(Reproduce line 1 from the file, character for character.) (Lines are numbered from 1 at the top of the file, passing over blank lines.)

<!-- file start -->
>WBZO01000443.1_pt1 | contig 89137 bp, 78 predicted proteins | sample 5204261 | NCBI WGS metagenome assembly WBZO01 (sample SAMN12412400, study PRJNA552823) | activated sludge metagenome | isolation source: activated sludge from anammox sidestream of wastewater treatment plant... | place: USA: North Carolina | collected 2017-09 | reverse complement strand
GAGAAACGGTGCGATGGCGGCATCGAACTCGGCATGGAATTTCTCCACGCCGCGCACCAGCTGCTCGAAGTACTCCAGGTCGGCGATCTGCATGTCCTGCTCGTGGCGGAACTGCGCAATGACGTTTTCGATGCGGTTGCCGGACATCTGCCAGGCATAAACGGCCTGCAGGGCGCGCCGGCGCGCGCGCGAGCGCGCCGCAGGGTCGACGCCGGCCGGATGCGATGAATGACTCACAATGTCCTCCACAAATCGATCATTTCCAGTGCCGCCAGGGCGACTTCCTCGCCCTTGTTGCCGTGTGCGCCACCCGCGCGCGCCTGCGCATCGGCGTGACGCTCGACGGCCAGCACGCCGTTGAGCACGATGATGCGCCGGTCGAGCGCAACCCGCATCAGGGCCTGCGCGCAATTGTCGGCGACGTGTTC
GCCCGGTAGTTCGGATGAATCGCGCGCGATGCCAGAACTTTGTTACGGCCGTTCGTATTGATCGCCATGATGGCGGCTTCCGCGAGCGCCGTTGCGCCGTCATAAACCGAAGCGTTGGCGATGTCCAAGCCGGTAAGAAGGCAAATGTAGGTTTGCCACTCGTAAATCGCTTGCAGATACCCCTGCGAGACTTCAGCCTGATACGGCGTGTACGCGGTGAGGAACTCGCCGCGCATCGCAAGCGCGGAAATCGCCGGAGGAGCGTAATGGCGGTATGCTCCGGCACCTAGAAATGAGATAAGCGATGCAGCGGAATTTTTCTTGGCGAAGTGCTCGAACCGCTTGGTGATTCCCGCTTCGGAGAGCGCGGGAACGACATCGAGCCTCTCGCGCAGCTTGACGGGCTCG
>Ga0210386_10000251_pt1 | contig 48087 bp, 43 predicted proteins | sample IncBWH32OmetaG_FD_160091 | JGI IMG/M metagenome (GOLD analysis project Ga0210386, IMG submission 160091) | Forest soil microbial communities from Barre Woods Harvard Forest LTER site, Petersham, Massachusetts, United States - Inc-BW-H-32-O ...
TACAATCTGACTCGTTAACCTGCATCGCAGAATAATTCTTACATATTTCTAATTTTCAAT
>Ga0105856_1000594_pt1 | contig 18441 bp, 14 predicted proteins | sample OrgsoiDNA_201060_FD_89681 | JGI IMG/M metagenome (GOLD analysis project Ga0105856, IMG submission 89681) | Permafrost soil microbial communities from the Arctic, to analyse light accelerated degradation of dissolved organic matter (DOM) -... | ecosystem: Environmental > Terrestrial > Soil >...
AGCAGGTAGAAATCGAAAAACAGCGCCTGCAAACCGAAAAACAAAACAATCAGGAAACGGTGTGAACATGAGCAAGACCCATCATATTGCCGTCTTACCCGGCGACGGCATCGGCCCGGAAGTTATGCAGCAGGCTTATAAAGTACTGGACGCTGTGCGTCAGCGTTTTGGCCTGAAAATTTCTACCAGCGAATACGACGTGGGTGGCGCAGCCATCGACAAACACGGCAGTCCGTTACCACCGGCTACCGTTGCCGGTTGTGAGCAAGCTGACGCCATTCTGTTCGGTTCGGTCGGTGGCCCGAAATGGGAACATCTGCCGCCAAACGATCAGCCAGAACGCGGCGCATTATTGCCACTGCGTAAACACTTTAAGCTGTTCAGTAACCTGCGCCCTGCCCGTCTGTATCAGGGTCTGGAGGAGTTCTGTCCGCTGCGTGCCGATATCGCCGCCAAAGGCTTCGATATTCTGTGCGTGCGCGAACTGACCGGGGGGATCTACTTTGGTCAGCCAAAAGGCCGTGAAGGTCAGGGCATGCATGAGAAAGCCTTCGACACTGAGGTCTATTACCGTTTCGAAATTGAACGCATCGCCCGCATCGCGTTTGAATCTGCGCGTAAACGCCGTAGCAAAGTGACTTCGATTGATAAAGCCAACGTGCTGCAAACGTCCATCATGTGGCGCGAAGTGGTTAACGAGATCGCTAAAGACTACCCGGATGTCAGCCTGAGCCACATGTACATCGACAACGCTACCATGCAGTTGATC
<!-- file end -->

>WBZO01000443.1_pt1 | contig 89137 bp, 78 predicted proteins | sample 5204261 | NCBI WGS metagenome assembly WBZO01 (sample SAMN12412400, study PRJNA552823) | activated sludge metagenome | isolation source: activated sludge from anammox sidestream of wastewater treatment plant... | place: USA: North Carolina | collected 2017-09 | reverse complement strand